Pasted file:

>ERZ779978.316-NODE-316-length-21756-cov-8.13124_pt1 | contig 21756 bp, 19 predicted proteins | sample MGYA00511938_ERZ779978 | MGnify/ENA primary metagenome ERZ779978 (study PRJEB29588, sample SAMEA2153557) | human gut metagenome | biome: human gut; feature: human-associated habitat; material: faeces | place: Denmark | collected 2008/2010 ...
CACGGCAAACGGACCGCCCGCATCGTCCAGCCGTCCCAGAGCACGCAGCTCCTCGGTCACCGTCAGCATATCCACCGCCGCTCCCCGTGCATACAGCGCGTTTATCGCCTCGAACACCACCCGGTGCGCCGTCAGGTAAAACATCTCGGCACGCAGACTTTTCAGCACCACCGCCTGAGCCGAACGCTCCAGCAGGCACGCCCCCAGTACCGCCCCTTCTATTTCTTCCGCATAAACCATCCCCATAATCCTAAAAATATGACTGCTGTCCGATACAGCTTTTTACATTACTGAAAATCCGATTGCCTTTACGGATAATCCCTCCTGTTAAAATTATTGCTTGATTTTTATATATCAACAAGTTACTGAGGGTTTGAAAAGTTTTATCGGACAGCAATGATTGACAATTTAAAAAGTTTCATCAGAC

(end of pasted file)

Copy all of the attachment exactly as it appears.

>ERZ779978.316-NODE-316-length-21756-cov-8.13124_pt1 | contig 21756 bp, 19 predicted proteins | sample MGYA00511938_ERZ779978 | MGnify/ENA primary metagenome ERZ779978 (study PRJEB29588, sample SAMEA2153557) | human gut metagenome | biome: human gut; feature: human-associated habitat; material: faeces | place: Denmark | collected 2008/2010 ...
CACGGCAAACGGACCGCCCGCATCGTCCAGCCGTCCCAGAGCACGCAGCTCCTCGGTCACCGTCAGCATATCCACCGCCGCTCCCCGTGCATACAGCGCGTTTATCGCCTCGAACACCACCCGGTGCGCCGTCAGGTAAAACATCTCGGCACGCAGACTTTTCAGCACCACCGCCTGAGCCGAACGCTCCAGCAGGCACGCCCCCAGTACCGCCCCTTCTATTTCTTCCGCATAAACCATCCCCATAATCCTAAAAATATGACTGCTGTCCGATACAGCTTTTTACATTACTGAAAATCCGATTGCCTTTACGGATAATCCCTCCTGTTAAAATTATTGCTTGATTTTTATATATCAACAAGTTACTGAGGGTTTGAAAAGTTTTATCGGACAGCAATGATTGACAATTTAAAAAGTTTCATCAGAC